Love evil well

Christiane Haid

I was told the following story from Spain: a five-year-old girl and her younger sister had been invited to the finca of friends with children of their own. The ancient main building of the finca was several storeys high and numerous employees cooked in the kitchen on the ground floor, a gardener looked after the extensive gardens and lived with his son in a small house near the main building.

As the girl strolled on her own through the gardens she came to the small house. She was unable to speak Spanish but the gardener waved her over. The gardener’s son, about the same age as her, gave her a delicious almond cake on a colourful piece of paper as a gift. Alone with the boy, the girl wanted another cake. The wrapped cakes lay in a bowel on the garden table. Suddenly she picked up a stick lying on the ground and hit the boy with it who ran crying into the house. This was the moment to take another cake. But seeing the crying boy gave her a deep shock combined with the knowledge: that is bad what you have just done. Deeply ashamed, she ran back to the main house and hid under a bench. In this situation no one said from outside what is good or evil. Looking back on her action the girl reached the conclusion that what she had done was bad.

Good and evil in mythology

In mythology and religion the question of good and evil arises in connection with the creation of the human being. Thus the Paradise legend in the Bible tells how Adam is commanded by God not to eat any fruit from the tree of knowledge of good and evil.

The Oberufer Paradise play tells this story in dramatic scenes. After Adam has taken the forbidden apple from Eve’s hand and has bitten into it, he says: “Oh, how has  my mind been transformed.” From this moment onwards he is no longer part of the harmonious life in Paradise in which he joyfully discovered and named the creation of plants and animals. He suddenly sees himself naked alone with Eve and left to fend for themselves, driven out of Paradise to earth by the Angel Gabriel.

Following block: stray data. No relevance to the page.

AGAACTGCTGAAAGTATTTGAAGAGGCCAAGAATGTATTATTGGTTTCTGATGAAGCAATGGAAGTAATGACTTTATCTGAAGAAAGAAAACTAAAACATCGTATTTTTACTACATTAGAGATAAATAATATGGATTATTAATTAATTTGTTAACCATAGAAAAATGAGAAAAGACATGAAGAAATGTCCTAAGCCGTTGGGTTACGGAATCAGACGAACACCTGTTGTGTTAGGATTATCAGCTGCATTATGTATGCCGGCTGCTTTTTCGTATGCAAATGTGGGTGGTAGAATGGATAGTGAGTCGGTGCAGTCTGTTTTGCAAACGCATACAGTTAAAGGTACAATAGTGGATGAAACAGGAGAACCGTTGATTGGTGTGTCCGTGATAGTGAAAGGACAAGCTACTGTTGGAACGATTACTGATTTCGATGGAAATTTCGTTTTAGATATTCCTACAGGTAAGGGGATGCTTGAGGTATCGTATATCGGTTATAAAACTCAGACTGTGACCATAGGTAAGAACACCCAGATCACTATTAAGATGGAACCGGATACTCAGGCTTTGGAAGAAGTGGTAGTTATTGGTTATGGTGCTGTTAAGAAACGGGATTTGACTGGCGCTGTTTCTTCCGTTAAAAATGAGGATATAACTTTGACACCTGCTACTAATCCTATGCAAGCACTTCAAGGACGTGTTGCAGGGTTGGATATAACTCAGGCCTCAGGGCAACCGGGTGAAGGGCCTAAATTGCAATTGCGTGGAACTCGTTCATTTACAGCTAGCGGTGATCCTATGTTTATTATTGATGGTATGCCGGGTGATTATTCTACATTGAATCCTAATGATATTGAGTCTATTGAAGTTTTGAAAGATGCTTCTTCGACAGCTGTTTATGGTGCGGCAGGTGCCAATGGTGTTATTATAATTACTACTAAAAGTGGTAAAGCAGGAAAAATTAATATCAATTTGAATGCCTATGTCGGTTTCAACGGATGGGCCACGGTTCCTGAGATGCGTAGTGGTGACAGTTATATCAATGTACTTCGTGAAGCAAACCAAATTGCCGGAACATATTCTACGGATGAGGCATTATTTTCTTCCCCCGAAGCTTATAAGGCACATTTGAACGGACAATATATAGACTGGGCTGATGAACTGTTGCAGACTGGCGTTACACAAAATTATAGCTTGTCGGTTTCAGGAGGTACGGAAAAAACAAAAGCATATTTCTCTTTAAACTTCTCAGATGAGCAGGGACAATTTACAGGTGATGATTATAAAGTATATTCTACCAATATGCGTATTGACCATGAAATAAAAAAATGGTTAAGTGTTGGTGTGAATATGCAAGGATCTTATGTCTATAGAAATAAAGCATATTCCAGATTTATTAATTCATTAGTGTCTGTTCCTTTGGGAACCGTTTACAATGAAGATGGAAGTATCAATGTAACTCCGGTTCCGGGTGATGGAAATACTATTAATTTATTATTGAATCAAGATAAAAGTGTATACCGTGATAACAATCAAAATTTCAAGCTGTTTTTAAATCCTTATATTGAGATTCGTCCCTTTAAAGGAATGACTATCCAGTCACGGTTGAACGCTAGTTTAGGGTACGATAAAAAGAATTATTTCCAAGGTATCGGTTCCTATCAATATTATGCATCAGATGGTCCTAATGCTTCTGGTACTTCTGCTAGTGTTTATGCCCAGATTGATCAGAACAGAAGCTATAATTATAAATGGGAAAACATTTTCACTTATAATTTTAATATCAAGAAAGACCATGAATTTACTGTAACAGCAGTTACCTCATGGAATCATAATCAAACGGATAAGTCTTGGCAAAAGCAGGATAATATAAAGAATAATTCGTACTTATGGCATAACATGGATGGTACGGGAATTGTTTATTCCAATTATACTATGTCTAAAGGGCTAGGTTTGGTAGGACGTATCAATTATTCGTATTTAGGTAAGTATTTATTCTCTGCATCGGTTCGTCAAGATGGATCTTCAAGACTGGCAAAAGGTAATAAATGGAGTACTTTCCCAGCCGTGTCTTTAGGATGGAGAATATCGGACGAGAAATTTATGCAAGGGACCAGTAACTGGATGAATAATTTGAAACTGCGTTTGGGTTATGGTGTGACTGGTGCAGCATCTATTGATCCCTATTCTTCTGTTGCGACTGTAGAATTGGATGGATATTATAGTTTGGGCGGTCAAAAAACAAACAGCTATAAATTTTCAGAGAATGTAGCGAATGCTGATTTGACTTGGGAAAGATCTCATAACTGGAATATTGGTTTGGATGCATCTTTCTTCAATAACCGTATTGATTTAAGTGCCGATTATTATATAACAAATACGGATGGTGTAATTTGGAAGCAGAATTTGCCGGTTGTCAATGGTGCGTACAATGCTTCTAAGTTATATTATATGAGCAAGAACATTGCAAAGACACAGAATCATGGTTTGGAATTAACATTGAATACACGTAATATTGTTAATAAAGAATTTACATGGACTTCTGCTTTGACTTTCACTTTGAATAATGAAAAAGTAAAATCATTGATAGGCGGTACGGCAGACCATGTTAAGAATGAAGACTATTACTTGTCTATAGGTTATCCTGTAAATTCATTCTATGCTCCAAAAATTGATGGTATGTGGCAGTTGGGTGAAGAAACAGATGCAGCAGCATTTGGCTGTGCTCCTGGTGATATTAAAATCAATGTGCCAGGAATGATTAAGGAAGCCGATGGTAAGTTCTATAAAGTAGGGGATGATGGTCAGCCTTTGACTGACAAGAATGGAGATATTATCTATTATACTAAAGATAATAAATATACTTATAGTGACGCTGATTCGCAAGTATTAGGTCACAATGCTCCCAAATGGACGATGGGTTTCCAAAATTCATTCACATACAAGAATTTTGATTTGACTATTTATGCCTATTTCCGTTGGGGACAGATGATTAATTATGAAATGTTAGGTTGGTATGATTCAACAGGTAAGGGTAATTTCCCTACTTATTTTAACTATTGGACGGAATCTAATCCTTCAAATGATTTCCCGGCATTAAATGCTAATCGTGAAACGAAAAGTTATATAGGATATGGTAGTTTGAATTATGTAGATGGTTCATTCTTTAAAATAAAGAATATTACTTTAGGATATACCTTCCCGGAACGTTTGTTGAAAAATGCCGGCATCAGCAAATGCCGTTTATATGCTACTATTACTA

We can interpret this process as an archetypal image of the experience of good and evil. An original unity is destroyed, there is separation and isolation, a command is broken. What is the consequence?

The poet-philosopher Friedrich Schiller even interprets the Paradise myth such that God had spoken the command in order for it to be broken. That might appear to be a paradoxical thought because commands or prohibitions are normally expressed to prevent certain actions. At the same time attention is drawn to the prohibited area – just think of the locked door in the fairy tale or the forbidden fruit in the Paradise legend – and a desire aroused in a person for what is out of reach. The experience of evil is thus associated with an experience of boundaries. If they are transgressed, if commands are ignored, that leads to being driven out of Paradise as the Fall shows – a process which represents the destruction of an original unity.

Mani – evil as part of creation